PEOPLE have begun cancelling Lake Eppalock Christmas plans as spring rain fails to break the dry.
Water levels are at 35.26 per cent, the lowest recorded during October since the millennium drought, Goulburn Murray Water data shows.
The Lake Eppalock Holiday Park is losing bookings as the water drops lower, owner Lisa Rose said.
"Our season really kicks off with with the Bendigo Cup weekend and that's still looking good. But we are starting to receive cancellations over the Christmas period," she said.
"I suppose it's just that time of year when we usually get those spring rains. That's not looking likely, according to the long-range forecasts."
A Bureau of Meteorology climate outlook last week predicted central Victoria's rainfall would remain below average for the rest of October and November.
Water levels, 2009 to 2013. Story continues below graph
Normal rainfall could return over January and February, but that will not necessarily ease any shortages.
"Several months of above average rainfall would be needed to see a recovery from current conditions," the bureau noted.
The lake's irrigation water will only rise if several days of rain saturates the catchment first, Goulburn Murray Water river operations manager Andrew Shields said.
"It's hard to tell how much it will go down by. That depends on demand and the orders we receive from those with a right to receive it," he said.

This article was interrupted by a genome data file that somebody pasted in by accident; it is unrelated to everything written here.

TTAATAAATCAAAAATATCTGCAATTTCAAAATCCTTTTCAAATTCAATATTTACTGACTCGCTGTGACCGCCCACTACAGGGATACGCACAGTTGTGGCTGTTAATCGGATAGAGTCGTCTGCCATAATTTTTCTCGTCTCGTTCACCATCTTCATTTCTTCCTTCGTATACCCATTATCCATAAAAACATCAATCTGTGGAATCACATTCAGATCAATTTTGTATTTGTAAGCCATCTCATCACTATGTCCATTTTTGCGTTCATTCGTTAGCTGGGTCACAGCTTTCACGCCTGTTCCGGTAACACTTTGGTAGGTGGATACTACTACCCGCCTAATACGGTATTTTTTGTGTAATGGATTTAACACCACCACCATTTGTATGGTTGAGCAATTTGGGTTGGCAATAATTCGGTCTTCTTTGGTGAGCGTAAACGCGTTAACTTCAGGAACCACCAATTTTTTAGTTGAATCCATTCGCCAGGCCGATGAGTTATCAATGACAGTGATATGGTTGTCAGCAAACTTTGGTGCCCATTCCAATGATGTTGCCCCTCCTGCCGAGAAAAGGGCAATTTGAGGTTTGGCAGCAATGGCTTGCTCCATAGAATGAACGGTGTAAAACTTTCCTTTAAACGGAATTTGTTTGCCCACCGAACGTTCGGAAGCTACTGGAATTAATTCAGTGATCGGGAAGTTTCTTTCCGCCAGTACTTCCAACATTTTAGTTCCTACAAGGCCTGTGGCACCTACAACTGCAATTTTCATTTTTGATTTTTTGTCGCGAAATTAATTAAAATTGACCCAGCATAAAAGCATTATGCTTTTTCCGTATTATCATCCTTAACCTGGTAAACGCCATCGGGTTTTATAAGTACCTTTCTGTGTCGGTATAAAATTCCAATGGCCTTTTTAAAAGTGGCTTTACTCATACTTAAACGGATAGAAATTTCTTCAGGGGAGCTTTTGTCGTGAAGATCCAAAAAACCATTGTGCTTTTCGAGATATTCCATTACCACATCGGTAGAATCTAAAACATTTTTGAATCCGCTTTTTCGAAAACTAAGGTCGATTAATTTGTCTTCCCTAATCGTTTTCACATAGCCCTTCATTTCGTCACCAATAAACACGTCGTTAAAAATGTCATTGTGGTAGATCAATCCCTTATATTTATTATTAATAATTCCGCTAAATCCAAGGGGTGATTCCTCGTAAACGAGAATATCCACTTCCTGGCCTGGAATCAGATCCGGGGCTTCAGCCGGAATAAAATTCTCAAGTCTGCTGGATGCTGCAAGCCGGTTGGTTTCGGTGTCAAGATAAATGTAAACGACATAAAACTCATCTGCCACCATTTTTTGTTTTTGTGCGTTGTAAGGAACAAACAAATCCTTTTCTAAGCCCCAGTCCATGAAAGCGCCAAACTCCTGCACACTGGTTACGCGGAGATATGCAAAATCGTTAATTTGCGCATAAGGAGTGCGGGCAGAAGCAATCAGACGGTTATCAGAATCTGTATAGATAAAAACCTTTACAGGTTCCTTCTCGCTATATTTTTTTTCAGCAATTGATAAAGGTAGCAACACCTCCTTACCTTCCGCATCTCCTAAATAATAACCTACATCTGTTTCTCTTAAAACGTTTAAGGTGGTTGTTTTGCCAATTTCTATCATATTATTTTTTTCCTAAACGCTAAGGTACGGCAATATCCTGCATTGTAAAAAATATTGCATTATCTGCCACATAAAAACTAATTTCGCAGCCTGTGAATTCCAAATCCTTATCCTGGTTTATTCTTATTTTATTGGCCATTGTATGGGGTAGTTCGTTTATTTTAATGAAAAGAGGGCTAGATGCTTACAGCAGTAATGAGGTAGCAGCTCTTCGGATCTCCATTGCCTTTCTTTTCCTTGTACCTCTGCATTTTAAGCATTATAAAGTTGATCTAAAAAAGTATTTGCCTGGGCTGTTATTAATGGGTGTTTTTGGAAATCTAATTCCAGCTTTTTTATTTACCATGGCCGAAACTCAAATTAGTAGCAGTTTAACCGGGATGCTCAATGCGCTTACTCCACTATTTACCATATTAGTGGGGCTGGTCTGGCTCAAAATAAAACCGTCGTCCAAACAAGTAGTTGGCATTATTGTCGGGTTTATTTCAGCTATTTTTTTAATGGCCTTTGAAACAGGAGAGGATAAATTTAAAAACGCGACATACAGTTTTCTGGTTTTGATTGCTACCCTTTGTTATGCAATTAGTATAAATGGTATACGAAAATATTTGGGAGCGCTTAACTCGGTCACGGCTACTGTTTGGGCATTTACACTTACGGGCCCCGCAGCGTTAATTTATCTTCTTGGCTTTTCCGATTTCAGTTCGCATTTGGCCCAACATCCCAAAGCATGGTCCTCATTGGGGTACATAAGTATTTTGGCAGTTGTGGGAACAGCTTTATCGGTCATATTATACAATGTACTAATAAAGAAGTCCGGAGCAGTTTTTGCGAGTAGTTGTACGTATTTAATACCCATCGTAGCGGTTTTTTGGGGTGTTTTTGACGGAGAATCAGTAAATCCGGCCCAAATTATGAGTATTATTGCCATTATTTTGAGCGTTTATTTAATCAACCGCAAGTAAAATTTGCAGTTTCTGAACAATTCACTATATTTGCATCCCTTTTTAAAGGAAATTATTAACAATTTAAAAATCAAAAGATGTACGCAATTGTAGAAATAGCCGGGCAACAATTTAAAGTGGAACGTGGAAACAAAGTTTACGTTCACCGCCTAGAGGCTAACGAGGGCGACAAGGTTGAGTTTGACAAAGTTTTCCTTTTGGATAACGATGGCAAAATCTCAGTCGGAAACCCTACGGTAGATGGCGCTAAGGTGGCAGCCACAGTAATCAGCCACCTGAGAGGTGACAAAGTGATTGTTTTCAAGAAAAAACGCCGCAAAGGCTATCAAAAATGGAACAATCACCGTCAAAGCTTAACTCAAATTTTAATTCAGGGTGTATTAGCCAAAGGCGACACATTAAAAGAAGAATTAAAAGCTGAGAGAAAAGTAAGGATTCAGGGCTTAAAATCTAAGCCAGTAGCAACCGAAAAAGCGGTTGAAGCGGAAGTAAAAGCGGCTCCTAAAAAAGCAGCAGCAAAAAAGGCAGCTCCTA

"The expectation is for a gradual decline over the next few months."
Water levels, 2014 to 2018. Story continues below graph
That decline could be similar to what was seen the last time water dropped below 30 per cent, over the 2015/16 summer.
That dry spell also came after successive dry years and saw water levels drop to 22 per cent by May 2016, Mr Shields said.
Ms Rose is not as worried by that prospect as she would have been in previous dry spells. Her business has invested in a heated pool and other infrastructure to help when lake levels drop during a three or four year cycle.
"We have more plans coming. And there are lots of areas that kids can ride their bikes around. So we have things in place for families who want to keep their bookings," Ms Rose said.
It is still too early to tell whether the dry will break next year, Mr Shields said.
"We often get those large lake inflows in late winter and spring."
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